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The Weight Loss Diet

June 4, 2017

Recently, I read three articles on diet.  All of them were different.  In fact, they didn’t have much in common except that they dealt with diet, both in the sense of what people normally eat, and in the sense of something that people choose to go on.  Maybe that’s enough in common.

The underlying principle is really quite simple.  Eating more than your body requires is the cause of obesity.  The excess calories are converted into fat.  You can consume a few calories through exercise, but it’s generally impossible for you to use up all the excess that way.  It gets much more complicated when you begin to investigate the reasons why people eat too much.  There are many possible causes, some of them psychological rather than physical.

Of course, eating is a pleasure.  It can be a great pleasure.  It might even be your only pleasure.  A remarkable study confirms what we’ve known for some time:  eating less extends your life.  Most people know that they will be healthier if they lose their excess weight.  In fact, the reason that most people go on a diet is because they want to lose weight.  The problem is that they want both the pleasure and good health.  They want something that doesn’t exist: a magical fat-burning pill or fat-burning food.  Unfortunately, there’s no solution that easy.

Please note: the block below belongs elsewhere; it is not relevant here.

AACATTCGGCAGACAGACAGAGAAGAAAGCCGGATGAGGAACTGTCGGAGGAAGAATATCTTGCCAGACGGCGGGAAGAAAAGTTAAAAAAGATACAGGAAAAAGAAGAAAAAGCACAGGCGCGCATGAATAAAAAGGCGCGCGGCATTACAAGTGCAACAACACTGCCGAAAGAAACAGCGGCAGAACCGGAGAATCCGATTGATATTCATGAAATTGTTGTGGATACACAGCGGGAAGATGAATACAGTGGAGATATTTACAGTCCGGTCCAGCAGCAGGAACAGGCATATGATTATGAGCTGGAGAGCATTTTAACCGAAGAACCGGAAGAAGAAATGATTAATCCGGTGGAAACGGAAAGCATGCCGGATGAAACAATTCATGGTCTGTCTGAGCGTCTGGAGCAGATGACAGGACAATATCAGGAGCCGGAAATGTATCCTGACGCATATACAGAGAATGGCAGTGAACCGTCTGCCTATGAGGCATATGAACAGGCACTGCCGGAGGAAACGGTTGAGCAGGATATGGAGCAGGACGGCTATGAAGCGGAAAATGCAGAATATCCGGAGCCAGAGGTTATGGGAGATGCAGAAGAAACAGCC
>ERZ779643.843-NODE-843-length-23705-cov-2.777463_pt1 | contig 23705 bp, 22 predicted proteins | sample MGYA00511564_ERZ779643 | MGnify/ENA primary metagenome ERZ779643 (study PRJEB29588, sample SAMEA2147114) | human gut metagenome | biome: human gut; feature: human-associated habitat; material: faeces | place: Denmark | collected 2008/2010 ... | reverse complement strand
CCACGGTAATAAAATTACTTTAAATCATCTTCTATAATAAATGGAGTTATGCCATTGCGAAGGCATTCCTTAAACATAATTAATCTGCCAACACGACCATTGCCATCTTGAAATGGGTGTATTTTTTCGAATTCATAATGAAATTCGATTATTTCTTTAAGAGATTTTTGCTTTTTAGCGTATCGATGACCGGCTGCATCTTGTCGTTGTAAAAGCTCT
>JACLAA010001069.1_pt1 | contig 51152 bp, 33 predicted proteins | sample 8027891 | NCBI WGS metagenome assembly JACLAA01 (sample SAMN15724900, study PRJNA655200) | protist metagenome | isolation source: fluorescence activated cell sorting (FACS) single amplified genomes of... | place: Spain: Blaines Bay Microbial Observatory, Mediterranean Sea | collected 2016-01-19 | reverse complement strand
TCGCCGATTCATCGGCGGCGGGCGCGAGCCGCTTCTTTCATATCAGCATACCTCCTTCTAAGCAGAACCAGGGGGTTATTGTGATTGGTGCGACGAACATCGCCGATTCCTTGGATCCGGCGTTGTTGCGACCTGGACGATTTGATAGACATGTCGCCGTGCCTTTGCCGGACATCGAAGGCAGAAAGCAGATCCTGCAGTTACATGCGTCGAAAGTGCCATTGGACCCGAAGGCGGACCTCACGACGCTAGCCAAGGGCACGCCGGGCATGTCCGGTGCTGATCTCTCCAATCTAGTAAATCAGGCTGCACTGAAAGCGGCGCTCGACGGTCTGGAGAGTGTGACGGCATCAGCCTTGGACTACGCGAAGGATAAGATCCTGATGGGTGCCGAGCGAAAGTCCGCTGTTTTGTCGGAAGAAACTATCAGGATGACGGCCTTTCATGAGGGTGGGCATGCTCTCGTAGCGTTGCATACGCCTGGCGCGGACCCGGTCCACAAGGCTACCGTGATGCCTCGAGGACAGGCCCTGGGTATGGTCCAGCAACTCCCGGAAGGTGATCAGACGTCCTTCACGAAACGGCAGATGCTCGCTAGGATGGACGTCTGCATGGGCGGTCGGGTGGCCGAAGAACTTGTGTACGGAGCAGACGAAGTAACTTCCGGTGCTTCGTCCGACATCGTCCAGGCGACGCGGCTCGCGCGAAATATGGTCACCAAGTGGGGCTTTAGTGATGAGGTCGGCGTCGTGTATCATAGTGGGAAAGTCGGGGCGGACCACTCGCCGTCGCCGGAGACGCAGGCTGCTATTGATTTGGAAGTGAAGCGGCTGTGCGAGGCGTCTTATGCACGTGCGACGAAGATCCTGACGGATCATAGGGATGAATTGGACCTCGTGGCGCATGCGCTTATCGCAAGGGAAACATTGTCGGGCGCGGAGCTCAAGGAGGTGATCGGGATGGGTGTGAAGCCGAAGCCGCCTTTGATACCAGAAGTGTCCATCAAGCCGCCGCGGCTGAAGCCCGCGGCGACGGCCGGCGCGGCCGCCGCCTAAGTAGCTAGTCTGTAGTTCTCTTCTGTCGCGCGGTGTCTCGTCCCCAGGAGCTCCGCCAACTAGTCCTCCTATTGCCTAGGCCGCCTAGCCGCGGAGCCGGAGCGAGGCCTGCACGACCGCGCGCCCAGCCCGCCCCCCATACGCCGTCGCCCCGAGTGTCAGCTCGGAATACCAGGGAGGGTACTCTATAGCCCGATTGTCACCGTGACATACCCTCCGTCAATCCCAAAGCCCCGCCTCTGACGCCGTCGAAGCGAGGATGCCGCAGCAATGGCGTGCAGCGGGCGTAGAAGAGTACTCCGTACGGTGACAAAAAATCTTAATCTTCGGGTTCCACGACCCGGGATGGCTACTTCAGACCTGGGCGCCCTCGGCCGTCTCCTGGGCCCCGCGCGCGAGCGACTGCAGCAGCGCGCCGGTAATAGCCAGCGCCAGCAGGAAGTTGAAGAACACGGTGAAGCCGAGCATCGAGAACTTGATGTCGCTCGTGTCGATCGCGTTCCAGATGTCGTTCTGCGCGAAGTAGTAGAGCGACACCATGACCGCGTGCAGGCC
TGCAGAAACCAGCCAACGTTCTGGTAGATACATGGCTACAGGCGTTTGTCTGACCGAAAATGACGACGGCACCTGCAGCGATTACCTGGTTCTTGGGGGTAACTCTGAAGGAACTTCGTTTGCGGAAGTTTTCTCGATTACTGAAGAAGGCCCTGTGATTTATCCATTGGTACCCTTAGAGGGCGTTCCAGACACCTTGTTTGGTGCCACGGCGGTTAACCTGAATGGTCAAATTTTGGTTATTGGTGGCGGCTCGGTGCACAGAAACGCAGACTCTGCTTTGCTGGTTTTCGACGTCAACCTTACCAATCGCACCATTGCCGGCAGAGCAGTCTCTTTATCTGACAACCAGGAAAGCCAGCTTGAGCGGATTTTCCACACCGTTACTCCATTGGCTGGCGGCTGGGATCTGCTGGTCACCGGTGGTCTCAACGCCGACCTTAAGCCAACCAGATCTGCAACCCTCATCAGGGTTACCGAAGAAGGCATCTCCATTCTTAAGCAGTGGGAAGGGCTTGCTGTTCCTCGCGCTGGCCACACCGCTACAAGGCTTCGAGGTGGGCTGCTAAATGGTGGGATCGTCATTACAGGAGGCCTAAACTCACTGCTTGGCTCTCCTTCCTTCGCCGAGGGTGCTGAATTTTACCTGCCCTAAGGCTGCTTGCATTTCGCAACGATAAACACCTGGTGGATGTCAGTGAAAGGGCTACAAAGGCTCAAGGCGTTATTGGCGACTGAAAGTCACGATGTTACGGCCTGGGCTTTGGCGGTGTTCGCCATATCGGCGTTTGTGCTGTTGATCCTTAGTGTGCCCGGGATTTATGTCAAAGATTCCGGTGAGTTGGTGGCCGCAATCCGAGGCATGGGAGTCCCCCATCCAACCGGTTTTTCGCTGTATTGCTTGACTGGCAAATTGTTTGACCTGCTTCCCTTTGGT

It gets worse.  Some reporting about diets is clearly biased.  Even if the article is not just advertizing for a specific diet, you can spot the biases if you look carefully.  Does it say that certain foods are poison, full of chemicals, garbage, or empty calories?  Those words reveal the bias.  A nice example is an article I recently read on the paleo diet.  Grocery stores don’t sell poison; they sell foods that people want to eat.  People are not stupid, either.  Most of them know what they like, and know what’s good for them.  Biased articles usually give you bad advice.  Look for balanced and unbiased articles if you want good advice.

Also watch out for marketing terms that have no specific meaning, but that appear in large print on product labels.  Natural is the favorite just now.  There’s also green and no preservatives.  To some extent, organic is a marketing term too.  Have you heard of label washing?  Food companies are removing names that frighten consumers from ingredient lists and replacing them with names that sound more natural, even though they mean exactly the same thing.

What about processed foods?  Are they always bad?  I just read an article about the processed food revolution that described the benefits of food preparation in factories.  Of course, there is indeed a hidden cost too.  It’s mainly a result of people eating too much because eating has become so easy.  Once again, it’s our fault.  We need to restrain ourselves.  We are in control of ourselves, aren’t we?


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